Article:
Friday, November 14, 2003

Lessons learned that summer ...

introduced me to segregation in ways that probably color my attitude today.

On an oppressively humid day Aunt Corinne took me to visit Maison Blanche, a grand department store on Canal Street. As a lively teenager will do, as we passed a display of ladies hats, I popped one onto my head and headed for the mirror when an obviously irate sales clerk dashed over to demand payment from my aunt. I learned in this embarrassing way that colored people were not allowed to try on garments. If you did so, you'd just better be sure that it was what you wanted. In my western innocence, I simply hadn't known. No one had thought to warn me beforehand.

This was my first experience with sitting in the back of the bus and not by choice. Only, in this case it was a streetcar. Though called "the screen," it was no more than a bar that said "Colored Only" that was the length of a double seat and perhaps five or six inches high. It slipped into slots that were embedded at the back of seats and could be moved back if the front of the bus got too full and more white folks seats were needed. If the back of the bus was crowded, it was standing room only. This I had been told before leaving home so it was demeaning, but of relatively little interest to me.

Attended a matinee at a downtown movie house with cousins; another curious day. The theaters were usually built on street corners with a box office on the main street for whites and another (smaller one) for coloreds on the side street. The whites paid the normal ticket price of a few dollars and sat on the downstairs main floor. Coloreds walked up stairs and occupied the balcony, but paid only a quarter for the admission.

I noticed during the intermission that there was a trailer being run for the upcoming Fourth of July picnic being held at the racetrack with a general admission of $1.00 for adults, 50 cents for children, and 10 cents for colored people. That was a shocker for me, but there's a streak of humor in it that I still appreciate. The picnic was also segregated with different entry points and congregating areas for blacks and whites.

On the other hand, that summer was my first experience with being in a world where everyone looked pretty much like me and my family, and where -- except for trips downtown -- I never saw white people. The druggist, the doctors, the dentists, the teachers and principals, the shop and barkeepers, everyone -- was colored. That was new for me. With few exceptions, the professional classes in the California were universally white. Was this then, another of those places where oppression had some hidden advantages? Since one couldn't go to general hospitals or to a doctor, and since there were no schools for you except those run by the Catholic nuns, you had to create your own. There were even white and colored sections in crypts and burial grounds. But here, too were the beginnings of my sense of those millions shades of gray. There was not the equivalent of my uncle Dr. Raleigh Coker back home, graduate of Meharry Institute (for Negroes only), nor my several cousins who were teaching in the local schools. Or my legendary Aunt Alice who alone created the first school for colored children in St. James Parish and was celebrated in her community as a heroine of her time. At home, one of mother's friends, Ms. Ruth Acty was later honored as the first African American teacher hired by the Berkeley schools, but that was still years into the future.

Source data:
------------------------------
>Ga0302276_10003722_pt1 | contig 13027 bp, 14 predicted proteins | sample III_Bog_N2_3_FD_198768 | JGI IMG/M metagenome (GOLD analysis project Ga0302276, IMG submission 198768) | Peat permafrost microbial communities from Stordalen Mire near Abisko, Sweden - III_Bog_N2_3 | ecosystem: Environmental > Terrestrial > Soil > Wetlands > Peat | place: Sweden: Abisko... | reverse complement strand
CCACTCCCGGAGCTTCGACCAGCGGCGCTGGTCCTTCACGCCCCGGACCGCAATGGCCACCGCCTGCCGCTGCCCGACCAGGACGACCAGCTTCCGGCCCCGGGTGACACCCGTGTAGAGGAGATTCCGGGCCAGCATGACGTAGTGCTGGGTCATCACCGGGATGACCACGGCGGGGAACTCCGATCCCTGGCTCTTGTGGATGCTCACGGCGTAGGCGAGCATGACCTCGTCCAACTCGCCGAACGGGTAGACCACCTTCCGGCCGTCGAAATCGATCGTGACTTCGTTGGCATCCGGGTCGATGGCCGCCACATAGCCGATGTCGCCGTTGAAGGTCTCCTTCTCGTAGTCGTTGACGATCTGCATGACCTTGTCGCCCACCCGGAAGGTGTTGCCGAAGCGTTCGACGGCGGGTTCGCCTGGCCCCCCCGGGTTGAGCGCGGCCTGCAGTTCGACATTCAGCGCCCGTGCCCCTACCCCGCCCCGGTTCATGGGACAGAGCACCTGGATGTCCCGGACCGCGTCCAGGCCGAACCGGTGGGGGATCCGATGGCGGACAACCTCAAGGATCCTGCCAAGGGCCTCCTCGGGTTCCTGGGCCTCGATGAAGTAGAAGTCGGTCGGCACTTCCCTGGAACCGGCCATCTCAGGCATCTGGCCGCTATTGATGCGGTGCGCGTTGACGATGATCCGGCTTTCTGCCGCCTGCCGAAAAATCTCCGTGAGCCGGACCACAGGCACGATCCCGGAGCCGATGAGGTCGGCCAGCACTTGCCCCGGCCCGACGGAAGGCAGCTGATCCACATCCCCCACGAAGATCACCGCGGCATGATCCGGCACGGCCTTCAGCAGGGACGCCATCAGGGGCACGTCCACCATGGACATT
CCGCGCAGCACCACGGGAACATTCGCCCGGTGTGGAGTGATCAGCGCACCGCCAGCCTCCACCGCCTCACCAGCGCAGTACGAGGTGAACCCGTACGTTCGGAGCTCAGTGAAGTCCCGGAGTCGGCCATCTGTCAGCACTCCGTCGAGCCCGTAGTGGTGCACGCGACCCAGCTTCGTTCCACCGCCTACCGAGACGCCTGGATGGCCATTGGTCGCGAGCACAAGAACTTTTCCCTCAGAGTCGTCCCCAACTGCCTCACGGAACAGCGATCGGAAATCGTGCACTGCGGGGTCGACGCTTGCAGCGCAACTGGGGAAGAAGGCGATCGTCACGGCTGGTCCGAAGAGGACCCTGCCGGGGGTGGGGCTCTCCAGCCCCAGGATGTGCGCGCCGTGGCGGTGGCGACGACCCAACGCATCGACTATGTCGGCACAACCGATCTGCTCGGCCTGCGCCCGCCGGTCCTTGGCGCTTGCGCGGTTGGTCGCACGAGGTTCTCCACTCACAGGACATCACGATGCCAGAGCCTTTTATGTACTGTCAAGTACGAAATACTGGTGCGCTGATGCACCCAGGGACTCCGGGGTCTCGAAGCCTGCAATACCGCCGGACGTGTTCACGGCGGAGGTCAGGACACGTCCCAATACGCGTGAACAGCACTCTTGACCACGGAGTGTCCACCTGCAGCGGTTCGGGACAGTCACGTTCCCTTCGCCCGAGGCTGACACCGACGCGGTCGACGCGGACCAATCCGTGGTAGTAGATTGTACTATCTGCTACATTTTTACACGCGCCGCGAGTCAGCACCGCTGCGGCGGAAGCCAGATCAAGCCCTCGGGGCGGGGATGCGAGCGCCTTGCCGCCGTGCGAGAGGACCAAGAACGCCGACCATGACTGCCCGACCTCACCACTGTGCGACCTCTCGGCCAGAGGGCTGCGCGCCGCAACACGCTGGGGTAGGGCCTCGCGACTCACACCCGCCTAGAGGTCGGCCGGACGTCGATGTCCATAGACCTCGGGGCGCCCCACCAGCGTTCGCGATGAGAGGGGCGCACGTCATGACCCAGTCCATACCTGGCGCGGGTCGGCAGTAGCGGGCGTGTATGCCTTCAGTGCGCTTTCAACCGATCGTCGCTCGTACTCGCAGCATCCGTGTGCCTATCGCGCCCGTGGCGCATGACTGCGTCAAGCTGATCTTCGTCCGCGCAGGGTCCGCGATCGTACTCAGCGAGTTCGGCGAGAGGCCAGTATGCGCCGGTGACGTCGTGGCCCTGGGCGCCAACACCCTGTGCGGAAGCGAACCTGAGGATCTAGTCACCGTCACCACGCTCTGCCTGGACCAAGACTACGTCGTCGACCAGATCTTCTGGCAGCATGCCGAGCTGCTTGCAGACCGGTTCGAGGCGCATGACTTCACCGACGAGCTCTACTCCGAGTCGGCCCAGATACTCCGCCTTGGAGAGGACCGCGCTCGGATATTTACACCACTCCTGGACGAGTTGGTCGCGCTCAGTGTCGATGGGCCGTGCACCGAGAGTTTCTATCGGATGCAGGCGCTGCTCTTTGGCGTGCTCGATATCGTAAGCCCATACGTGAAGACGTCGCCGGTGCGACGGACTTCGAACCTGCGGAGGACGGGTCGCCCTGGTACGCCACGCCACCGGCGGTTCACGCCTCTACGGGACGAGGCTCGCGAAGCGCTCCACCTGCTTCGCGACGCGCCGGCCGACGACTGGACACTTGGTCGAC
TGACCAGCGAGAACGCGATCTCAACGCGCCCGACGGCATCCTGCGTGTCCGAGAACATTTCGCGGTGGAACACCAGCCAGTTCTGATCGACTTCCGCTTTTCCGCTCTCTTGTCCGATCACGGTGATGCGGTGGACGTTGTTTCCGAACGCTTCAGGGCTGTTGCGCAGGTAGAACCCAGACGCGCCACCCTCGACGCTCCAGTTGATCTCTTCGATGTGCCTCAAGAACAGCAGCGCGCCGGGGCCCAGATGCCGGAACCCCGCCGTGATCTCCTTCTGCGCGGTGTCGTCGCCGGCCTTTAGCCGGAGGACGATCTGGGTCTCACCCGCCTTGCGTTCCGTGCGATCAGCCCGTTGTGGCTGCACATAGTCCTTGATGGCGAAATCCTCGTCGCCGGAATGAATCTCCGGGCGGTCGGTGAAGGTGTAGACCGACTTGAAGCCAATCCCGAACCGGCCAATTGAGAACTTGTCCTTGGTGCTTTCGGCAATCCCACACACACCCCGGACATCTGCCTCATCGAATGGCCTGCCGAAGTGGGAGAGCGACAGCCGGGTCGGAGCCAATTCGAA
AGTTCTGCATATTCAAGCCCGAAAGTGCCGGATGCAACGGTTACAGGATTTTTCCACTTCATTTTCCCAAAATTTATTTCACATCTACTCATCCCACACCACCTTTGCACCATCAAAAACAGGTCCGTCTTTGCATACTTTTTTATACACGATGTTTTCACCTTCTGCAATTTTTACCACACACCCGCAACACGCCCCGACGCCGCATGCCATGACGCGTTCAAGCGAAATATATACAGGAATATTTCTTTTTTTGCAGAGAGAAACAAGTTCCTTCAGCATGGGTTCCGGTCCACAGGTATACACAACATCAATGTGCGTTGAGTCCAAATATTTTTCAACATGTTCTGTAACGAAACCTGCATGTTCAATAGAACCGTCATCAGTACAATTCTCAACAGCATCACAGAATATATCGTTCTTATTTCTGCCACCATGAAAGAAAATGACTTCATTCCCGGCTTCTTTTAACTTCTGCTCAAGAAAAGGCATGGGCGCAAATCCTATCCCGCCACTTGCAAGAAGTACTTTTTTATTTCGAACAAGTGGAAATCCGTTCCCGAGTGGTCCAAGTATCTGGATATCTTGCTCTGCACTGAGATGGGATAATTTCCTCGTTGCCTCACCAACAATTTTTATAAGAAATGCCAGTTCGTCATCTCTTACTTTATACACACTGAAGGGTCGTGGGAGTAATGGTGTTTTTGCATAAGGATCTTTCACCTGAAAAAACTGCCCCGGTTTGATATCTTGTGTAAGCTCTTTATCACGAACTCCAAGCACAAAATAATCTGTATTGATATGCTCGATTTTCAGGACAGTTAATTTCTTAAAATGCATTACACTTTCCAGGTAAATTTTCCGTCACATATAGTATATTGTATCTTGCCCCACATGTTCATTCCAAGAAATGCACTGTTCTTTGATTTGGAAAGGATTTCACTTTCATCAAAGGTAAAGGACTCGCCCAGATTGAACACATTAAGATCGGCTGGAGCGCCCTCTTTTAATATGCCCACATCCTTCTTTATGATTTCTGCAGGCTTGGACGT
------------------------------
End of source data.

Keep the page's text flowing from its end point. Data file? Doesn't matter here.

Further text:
But the crowning blow that summer was my first visit to Corpus Christi Church, the church my grandfather and father built and where the family had knelt together for many years. I had seen many photographs of it among Dad's things since I was very young. That building was the source of such great pride to him. This, above all, was "our" church -- much more so than St. Bernard in Oakland -- where I'd received First Holy Communion and that my family had attended regularly.

Corpus Christi was segregated. Coloreds were seated on the left and right sides of the aisles and the middle section was reserved for whites. This was the birthplace of a diminishing connection with organized religion that eventually progressed to Atheism. For some years it was possible to see this as a human rather than a God failing, but in time the disillusionment was complete.

Saw another anomaly that still puzzles me. There was no segregation in housing patterns, everyone lived everywhere. My grandparents lived in a duplex that was shared with an Italian family. Their children played together, but only in the back yard -- never on street-side -- according to my father. They all attended the same parish church, Corpus Christi.

A strange summer, most of which defied understanding -- and still does.